The family of malware variously known as Storm, Peacomm and Nuwar has proven to be among the more resilient and...
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adaptive malicious programs in recent memory. These traits also have helped it become perhaps the most widespread threat since the glory days of Code Red, Slammer and Nimda.
Or is it?
Antivirus vendors and security researchers have said the size of the botnet created by Storm is well into the millions of machines, with some estimates going as high as 50 million infected PCs. The size of such covert networks is notoriously hard to pin down thanks to a number of factors, especially the fact that bots join and leave the network constantly. But, despite all of the press attention Storm has gotten, new research into its behavior and scope shows that the number of active Storm bots operating at any one time is significantly less than one million, and probably closer to 200,000.
"I have seen a lot of high numbers, but in reality those are probably just the overall number of infected machines, not the active ones at any one time," said Javier Santoyo, a manager in Symantec Corp.'s Security Response unit, based in Cupertino, Calif. "It's a constantly moving target."
Symantec's research on Storm, which is based on the spam messages that infected PCs send out, shows that in a 24-hour period in August, there were 4,375 unique IP addresses involved in the spam operation. About half of those machines were only sending spam and the remainder were acting as HTTP servers, hosting the exploits and binaries used to infect new machines, and as SMTP servers for relaying spam. A month later, the total number of unique IP addresses was around 6,000, and only about 25% of them overlapped with the previous month's.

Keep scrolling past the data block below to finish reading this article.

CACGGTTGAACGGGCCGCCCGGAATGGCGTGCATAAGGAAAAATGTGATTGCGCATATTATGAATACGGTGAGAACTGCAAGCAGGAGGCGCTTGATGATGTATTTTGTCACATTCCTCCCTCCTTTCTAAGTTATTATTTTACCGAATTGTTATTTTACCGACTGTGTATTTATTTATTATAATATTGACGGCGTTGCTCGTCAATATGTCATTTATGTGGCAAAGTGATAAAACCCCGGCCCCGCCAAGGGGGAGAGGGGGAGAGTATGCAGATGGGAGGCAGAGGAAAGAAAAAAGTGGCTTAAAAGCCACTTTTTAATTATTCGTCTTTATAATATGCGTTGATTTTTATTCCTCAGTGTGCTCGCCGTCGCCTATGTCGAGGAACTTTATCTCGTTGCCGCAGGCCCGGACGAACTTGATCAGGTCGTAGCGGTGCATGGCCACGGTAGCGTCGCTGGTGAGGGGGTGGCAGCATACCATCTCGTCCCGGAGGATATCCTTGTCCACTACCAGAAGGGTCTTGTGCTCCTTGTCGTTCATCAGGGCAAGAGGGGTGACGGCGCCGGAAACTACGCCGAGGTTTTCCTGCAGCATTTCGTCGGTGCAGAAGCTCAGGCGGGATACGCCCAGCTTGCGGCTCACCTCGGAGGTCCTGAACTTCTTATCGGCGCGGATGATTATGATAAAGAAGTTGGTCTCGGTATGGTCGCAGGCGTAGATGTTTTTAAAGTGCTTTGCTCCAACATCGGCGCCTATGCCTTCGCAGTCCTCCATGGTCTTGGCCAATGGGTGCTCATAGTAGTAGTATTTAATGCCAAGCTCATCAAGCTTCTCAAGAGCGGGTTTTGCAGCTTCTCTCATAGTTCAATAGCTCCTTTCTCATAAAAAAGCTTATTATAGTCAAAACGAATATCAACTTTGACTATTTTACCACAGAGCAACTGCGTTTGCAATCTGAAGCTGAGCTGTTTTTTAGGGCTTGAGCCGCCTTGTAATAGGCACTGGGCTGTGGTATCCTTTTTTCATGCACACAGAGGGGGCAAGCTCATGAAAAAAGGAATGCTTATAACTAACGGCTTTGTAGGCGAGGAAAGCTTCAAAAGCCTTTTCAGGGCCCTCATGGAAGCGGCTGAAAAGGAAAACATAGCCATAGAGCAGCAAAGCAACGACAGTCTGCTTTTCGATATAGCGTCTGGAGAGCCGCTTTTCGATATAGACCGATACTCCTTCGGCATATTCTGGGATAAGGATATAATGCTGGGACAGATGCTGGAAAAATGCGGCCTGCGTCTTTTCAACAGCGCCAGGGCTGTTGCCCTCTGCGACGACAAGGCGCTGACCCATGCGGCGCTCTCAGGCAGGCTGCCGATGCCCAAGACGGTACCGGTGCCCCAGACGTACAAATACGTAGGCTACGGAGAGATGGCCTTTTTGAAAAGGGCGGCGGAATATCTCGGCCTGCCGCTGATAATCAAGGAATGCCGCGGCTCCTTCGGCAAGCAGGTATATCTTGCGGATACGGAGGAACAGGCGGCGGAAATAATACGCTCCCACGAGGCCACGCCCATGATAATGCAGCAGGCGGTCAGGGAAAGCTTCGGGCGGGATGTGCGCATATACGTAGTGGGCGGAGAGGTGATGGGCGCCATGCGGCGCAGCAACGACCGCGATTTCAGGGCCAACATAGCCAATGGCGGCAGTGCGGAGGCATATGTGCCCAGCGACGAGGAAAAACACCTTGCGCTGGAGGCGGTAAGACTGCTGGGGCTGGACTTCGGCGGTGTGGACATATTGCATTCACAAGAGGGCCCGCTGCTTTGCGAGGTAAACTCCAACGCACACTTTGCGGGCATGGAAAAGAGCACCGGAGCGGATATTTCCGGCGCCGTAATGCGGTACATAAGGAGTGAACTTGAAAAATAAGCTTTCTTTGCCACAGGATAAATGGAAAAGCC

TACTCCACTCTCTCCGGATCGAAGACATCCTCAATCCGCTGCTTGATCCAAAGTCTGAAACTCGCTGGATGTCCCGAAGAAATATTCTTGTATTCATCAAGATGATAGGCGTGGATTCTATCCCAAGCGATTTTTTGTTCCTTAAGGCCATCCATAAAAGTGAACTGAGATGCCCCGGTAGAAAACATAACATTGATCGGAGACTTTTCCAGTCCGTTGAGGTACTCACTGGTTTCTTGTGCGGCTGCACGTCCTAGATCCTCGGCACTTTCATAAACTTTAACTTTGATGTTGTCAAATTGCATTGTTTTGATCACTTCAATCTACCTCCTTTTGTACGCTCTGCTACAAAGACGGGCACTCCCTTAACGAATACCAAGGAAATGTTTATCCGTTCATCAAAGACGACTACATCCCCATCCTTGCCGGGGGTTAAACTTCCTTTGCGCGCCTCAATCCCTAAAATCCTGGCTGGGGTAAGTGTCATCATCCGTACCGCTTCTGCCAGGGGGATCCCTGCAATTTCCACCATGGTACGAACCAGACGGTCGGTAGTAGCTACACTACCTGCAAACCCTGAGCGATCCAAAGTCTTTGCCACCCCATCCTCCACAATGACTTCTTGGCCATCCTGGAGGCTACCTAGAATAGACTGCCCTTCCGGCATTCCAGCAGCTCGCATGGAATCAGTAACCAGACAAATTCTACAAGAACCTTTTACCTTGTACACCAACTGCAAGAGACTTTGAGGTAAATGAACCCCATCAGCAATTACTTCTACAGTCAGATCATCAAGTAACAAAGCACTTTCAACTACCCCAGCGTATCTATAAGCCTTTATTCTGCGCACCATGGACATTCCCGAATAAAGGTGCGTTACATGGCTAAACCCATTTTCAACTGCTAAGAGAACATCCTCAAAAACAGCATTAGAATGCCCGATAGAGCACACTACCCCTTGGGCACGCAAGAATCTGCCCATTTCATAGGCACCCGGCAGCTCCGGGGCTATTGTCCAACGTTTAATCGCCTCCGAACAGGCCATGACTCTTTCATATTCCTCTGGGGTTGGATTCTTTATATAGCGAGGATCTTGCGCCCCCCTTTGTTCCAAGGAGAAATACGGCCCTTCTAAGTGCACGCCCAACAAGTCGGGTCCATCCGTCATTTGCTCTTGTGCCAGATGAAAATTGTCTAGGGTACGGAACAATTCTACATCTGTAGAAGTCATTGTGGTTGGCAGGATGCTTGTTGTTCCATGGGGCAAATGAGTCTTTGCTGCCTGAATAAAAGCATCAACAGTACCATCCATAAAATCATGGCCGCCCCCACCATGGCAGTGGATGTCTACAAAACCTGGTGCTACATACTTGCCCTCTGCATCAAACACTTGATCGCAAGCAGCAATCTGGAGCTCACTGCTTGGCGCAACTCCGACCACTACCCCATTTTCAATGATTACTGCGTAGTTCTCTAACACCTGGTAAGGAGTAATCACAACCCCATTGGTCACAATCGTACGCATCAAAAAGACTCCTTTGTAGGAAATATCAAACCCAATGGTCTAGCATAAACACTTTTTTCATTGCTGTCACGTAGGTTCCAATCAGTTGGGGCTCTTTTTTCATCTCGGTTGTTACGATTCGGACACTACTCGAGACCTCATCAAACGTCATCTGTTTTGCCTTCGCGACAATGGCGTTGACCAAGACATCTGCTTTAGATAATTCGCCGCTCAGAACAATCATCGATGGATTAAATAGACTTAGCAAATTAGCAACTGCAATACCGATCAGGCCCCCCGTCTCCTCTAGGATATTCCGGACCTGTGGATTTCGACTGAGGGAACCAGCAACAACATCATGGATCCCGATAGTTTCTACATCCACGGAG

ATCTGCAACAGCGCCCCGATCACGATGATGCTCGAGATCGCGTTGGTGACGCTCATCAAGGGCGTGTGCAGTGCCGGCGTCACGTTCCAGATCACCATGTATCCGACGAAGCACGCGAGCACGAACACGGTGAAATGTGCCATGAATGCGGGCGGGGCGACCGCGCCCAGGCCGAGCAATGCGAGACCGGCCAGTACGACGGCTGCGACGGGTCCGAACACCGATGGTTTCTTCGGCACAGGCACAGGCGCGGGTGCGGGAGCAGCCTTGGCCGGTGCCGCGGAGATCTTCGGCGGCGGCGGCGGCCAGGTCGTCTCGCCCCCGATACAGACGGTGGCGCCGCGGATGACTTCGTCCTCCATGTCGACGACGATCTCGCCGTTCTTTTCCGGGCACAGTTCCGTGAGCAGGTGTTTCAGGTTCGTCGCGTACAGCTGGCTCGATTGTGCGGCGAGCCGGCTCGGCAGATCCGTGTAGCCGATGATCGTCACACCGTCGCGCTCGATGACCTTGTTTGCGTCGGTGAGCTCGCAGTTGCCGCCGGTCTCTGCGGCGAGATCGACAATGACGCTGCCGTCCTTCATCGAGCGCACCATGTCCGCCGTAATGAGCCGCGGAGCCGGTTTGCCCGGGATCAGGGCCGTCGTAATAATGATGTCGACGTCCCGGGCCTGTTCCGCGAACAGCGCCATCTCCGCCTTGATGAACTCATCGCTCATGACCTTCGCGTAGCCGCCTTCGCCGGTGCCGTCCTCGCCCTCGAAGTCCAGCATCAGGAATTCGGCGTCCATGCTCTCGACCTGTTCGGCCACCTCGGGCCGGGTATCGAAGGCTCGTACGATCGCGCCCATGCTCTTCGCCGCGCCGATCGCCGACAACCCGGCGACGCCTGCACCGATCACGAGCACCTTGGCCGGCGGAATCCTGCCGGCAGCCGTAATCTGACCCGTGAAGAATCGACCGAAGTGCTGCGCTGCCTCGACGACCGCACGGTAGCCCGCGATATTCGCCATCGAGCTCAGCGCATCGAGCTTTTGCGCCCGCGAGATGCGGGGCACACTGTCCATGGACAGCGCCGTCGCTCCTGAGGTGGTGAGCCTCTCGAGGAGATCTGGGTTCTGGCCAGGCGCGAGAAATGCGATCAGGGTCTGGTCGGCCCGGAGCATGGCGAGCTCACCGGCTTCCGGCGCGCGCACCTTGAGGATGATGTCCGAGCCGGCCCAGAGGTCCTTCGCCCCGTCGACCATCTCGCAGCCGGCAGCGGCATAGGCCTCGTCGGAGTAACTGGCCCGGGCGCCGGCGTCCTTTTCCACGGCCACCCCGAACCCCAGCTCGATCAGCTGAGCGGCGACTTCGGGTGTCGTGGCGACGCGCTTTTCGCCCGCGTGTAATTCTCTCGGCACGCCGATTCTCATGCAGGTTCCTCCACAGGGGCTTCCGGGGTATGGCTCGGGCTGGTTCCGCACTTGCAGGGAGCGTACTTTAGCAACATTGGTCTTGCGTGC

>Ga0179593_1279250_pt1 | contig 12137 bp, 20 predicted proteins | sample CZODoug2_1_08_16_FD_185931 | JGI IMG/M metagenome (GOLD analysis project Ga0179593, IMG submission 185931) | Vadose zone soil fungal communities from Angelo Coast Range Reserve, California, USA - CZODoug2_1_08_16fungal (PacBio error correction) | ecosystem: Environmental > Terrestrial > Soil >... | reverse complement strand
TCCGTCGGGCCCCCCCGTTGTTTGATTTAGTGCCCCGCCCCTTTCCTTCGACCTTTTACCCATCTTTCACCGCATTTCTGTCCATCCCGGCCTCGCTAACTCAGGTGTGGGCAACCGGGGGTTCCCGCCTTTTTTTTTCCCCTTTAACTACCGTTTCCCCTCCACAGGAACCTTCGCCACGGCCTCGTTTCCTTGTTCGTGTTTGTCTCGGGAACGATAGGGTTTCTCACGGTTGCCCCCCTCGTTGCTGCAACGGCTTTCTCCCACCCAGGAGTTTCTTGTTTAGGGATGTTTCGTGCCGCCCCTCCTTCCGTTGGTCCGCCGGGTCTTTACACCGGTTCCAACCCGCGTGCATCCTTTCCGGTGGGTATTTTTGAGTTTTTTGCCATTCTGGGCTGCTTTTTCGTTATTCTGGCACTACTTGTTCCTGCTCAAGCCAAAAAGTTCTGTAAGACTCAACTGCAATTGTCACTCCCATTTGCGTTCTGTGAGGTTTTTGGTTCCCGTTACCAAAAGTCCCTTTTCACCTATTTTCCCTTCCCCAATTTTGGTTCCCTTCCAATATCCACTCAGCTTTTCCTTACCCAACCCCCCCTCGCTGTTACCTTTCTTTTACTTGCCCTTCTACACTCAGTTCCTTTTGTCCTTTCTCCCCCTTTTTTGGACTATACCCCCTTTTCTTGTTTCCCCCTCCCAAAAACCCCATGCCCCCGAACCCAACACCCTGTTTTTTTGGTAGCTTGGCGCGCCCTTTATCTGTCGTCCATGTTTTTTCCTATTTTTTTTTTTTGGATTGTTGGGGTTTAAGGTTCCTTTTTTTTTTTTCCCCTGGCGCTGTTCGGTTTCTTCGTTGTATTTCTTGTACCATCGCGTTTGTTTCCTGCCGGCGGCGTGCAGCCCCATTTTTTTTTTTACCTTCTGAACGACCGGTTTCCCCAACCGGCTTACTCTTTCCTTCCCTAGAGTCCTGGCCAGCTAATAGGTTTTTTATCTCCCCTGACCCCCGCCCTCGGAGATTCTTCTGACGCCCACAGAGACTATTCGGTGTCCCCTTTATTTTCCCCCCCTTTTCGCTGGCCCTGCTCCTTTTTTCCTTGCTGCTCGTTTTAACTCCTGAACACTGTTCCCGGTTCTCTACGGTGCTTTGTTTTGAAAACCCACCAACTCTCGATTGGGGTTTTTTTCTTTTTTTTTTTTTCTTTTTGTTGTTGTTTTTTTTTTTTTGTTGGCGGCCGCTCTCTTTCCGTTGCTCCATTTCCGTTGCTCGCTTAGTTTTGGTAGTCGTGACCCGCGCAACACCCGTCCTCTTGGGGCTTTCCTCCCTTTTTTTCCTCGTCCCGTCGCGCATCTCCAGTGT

And, Brandon Enright, a member of the network operations group at the University of California at San Diego, said in a presentation at ToorCon over the weekend that a crawler he built specifically to track Storm activity saw a peak of about 200,000 active peers on the botnet in July. So while the Storm family obviously is still quite active in its efforts to infect new machines, the scope of the network of compromised machines is considerably less scary than it might seem.
However, the economies of scale on the Internet these days can magnify the power and efficiency of botnets even one-tenth the size of Storm's. Ubiquitous broadband connections and powerful PCs mean that a malware author doesn't necessarily need a botnet of several million—or even several hundred thousand—machines in order to make a tidy living sending spam or selling processing power to attackers. In fact, huge networks can be a detriment to criminals looking to evade detection. No need to attract attention with a massive botnet when a much smaller one will do the job just fine, thank you.
Storm's creator has modified and updated the software a number of times this year, and experts expect that to continue. At least for now, they say, there is no end in sight to Storm's reign.